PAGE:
Although single-tree selection uneven-aged management is being used increasingly on southern national forests as an alternative to clearcutting and planting of pine, its effects on wildlife are largely unknown. We compared breeding season bird abundance, species richness, diversity, and composition among uneven-aged stands and six seral stages of even-aged stands in upland pine (predominantly loblolly pine) forests of eastern Texas. Even-aged stands 18 to 80 years old generally had the lowest abundance, richness, and diversity of birds; uneven-aged stands and even-aged stands 1 to 9 years old generally had comparable values for all three of these measures. Numbers of migrant birds were highest in seedling, sapling, and pre-commercially thinned even-aged stands. Although many migrants were encountered in uneven-aged stands, their frequencies of occurrence there (even in the most recently harvested stands) were generally less than in early succession even-aged stands. The absence or scarcity of a number of early succession species (e.g., prairie warbler, common yellowthroat, eastern kingbird, and blue grosbeak) in all our uneven-aged stands (and especially the most recently thinned ones) suggests that this system may not be appropriate for their management. However, this system may provide suitable habitat for two early-succession species (yellow-breasted chat and indigo bunting) and at least acceptable habitat for a number of migrants that prefer patchy, shrubby habitat and/or multiple strata such as the black-and-white warbler, hooded warbler, Kentucky warbler, yellow-billed cuckoo, and white-eyed vireo. Our uneven-aged stands also were utilized by many mature-forest species, including the red-eyed vireo and summer tanager. While overall bird abundance, species richness, and diversity under single tree selection may be comparable or higher than that found throughout most of a typical national forest even-aged rotation, our data suggest that single tree selection management will not provide suitable habitat for many migrant species that require early succession conditions. Those bird species that are dependent on larger forest openings or early seral conditions created by more intensive site disturbances (as occurs following clearcutting and seed-tree cutting) may be adversely affected if extensive areas were managed under single tree selection. With sufficiently long rotation lengths, even-aged management can be tailored to accommodate most forest birds by providing a complete spectrum of successional stages. Data presented here suggest that this may not be possible using only single-tree selection, because even the most recently thinned stands were unacceptable to a number of early succession species. Nevertheless, single tree selection stands were readily utilized by a number of migrants, including several species of conservation concern, and several species of conservation concern occurred more frequently in uneven- than even-aged stands. Consequently, to better emulate naturally occurring ecological processes and disturbance sizes, a mix of even- and uneven-aged management could be used to achieve bird conservation objectives.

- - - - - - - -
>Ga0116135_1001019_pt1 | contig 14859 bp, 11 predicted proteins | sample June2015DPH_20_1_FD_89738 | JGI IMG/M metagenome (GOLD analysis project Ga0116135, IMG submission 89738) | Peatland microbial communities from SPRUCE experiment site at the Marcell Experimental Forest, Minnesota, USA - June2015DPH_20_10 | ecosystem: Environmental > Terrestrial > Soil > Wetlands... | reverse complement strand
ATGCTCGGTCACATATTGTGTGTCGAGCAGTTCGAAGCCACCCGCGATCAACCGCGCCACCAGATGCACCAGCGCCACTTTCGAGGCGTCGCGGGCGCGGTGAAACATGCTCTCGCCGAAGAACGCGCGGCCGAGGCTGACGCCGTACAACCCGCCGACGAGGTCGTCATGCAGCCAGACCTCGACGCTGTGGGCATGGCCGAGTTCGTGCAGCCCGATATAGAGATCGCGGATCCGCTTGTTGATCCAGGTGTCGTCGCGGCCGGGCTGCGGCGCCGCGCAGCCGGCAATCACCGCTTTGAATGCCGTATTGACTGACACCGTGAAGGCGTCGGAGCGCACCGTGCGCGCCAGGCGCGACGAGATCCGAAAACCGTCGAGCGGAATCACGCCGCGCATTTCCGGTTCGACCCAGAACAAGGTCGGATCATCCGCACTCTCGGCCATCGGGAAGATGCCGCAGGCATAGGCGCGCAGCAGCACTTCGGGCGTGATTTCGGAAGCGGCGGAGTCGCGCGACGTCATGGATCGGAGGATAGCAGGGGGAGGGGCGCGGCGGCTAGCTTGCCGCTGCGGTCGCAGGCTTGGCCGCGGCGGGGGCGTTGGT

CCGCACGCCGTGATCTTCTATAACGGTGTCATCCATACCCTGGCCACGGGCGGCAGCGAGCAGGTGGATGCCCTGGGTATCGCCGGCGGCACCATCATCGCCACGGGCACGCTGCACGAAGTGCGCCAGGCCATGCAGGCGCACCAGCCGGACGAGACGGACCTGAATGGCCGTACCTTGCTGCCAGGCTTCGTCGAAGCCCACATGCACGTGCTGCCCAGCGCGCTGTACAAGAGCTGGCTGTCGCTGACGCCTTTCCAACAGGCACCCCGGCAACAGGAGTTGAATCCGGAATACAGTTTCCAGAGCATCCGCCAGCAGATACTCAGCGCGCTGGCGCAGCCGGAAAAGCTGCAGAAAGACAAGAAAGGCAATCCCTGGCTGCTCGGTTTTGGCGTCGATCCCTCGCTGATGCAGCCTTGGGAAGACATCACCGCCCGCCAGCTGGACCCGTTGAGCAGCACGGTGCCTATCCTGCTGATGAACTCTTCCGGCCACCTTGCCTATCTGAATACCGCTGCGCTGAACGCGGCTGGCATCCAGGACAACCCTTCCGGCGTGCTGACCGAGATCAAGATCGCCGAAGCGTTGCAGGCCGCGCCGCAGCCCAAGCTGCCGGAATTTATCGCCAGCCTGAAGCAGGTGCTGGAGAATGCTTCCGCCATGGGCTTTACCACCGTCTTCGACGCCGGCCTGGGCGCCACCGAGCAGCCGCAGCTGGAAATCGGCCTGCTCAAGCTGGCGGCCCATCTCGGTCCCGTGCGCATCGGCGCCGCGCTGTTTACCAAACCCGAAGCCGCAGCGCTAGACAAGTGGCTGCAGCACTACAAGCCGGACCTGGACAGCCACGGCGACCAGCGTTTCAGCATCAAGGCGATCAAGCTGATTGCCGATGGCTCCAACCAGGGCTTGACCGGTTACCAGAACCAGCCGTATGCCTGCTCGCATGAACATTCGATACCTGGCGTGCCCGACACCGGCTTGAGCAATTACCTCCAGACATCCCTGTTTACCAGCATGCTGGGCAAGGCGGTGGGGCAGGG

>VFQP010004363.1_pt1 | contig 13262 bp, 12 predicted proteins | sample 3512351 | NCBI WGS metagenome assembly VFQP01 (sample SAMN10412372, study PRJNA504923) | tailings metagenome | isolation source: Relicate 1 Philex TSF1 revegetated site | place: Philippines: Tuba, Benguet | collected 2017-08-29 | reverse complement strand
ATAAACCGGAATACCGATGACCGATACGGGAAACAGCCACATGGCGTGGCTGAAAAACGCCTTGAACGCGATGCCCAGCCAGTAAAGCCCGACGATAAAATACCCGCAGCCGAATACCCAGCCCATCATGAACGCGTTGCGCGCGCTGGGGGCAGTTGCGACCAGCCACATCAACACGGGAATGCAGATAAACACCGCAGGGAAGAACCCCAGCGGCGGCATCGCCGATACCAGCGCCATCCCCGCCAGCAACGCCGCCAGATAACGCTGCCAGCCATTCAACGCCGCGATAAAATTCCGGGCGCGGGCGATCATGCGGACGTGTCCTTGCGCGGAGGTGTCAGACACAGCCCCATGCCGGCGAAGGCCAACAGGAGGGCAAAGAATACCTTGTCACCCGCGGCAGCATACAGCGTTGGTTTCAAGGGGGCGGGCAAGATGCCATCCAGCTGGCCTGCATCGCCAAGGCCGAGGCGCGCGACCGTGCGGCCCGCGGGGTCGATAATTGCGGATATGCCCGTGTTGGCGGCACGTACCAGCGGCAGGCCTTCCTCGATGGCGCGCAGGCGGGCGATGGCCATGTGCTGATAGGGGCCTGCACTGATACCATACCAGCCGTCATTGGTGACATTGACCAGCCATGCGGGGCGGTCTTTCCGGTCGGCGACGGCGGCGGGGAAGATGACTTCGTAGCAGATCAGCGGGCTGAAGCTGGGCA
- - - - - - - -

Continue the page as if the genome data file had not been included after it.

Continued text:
Impacts